Slippery slope / Klarna, known for its ‘buy now, pay later’ offering, is now one of Europe’s largest banks, with 85 million customers across 200,000 merchants in 17 countries, according to the brand’s website. With no interest fees or late charges, it’s easy to see why it might be an appealing option for budget-savvy consumers. However, the brand has reaped plenty of criticism for trapping people in debt and encouraging impulsive spending. In response, the brand has launched KlarnaSense, a campaign that uses retail psychology to promote more mindful shopping, challenging consumers to ask themselves three questions before they check out: Do I love it? Will I use it? Is it worth it? With its Heartbeats4Sneakers campaign, Klarna reinforces this message by appealing to a niche community that loves a particular product, will use it and consider it worth the price tag.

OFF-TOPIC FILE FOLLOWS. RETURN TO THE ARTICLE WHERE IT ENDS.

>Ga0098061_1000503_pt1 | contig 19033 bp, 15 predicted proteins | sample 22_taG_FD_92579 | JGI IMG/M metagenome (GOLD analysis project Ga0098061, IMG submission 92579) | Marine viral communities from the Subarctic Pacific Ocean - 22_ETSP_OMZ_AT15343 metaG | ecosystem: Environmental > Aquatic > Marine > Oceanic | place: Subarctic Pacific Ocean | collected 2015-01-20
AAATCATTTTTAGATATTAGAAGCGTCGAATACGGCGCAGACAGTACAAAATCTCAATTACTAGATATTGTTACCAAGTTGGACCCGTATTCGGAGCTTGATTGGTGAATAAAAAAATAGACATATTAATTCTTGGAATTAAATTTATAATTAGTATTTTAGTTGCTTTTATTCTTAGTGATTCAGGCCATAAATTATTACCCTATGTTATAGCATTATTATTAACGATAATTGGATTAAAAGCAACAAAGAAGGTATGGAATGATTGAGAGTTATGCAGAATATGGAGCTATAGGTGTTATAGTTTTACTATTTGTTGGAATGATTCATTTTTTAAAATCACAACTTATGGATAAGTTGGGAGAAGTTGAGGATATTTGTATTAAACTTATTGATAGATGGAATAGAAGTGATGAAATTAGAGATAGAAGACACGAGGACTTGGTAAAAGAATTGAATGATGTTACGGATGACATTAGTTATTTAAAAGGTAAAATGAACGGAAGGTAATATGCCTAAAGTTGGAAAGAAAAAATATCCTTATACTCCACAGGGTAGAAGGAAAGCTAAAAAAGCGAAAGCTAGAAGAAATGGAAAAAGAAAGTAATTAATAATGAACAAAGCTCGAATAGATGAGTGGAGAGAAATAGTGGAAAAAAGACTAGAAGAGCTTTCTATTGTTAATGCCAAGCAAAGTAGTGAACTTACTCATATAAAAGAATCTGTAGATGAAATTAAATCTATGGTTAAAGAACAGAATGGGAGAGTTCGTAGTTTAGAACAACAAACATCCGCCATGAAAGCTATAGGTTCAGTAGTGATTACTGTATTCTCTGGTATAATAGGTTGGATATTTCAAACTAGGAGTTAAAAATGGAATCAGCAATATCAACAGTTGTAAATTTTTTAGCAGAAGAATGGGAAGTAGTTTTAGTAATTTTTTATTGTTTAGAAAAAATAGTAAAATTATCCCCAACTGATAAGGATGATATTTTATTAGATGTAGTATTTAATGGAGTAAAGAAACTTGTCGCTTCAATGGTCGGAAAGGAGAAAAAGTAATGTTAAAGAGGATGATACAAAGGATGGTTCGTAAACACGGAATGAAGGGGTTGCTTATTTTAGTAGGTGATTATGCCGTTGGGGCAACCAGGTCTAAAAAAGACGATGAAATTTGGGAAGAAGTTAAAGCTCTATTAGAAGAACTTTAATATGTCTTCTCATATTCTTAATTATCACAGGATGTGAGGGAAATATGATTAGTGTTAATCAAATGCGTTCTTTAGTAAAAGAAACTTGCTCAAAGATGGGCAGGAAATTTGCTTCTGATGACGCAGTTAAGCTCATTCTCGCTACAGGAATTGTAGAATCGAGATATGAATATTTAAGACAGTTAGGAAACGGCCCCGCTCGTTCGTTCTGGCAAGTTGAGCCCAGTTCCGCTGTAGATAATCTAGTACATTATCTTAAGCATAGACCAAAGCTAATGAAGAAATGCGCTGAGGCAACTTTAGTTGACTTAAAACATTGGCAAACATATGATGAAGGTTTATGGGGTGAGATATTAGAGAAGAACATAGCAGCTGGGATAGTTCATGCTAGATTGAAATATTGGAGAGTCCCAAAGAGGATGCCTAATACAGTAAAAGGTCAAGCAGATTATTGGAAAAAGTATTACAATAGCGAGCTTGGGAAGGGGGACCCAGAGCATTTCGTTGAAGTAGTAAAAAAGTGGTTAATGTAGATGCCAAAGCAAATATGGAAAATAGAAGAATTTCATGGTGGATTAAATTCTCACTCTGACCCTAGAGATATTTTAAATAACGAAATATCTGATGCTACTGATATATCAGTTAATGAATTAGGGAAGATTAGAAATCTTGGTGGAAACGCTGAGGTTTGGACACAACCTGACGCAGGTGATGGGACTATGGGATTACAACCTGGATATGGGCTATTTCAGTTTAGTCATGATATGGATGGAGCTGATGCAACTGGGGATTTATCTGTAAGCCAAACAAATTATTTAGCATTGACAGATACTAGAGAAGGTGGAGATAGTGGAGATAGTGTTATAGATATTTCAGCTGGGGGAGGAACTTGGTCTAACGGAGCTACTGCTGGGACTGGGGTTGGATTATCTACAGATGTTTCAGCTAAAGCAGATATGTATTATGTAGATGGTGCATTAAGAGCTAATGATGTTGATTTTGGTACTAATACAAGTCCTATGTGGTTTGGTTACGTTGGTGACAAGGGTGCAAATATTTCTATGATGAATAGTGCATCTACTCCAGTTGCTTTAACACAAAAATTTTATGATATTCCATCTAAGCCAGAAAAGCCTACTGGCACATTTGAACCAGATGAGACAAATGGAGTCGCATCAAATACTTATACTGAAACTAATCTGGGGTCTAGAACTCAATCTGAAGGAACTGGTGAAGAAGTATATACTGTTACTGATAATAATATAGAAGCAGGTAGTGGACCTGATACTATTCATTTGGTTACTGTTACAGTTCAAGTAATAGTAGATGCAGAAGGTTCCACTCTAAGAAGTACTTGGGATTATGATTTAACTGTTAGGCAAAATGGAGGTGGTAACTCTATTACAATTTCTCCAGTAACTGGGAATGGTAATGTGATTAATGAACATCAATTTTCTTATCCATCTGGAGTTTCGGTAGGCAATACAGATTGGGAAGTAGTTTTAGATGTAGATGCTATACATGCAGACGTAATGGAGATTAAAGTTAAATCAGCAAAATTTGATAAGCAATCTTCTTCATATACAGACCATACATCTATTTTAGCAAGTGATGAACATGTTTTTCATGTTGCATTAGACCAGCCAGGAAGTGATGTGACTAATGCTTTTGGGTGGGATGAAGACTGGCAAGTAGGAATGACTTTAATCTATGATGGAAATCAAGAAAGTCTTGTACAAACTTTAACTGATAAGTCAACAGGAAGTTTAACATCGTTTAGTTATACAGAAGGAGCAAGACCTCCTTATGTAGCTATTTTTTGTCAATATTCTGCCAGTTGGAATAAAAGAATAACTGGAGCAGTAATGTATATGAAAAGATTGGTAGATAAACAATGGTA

Drab to fab / As Contagious has noted before, since 2006 Klarna has consistently defied its category and reinforced its position as a smooth operator with a host of quirky campaigns including its 2016 film of a slippery fish travelling down a slide and across the floor and its series of ads last year in collaboration with Snoop Dog.
Although financial institutions have a hard time making the services they offer understandable or interesting for customers – let alone exciting – Klarna’s Heartbeats4Sneakers campaign (even down to its slightly out-of-this-world promotional video) is fresh, fun and innovative. All the while, it’s staying true to Klarna’s purpose to offer a ‘smoooth shopping service’ and helping the brand stick in potential customers’ heads.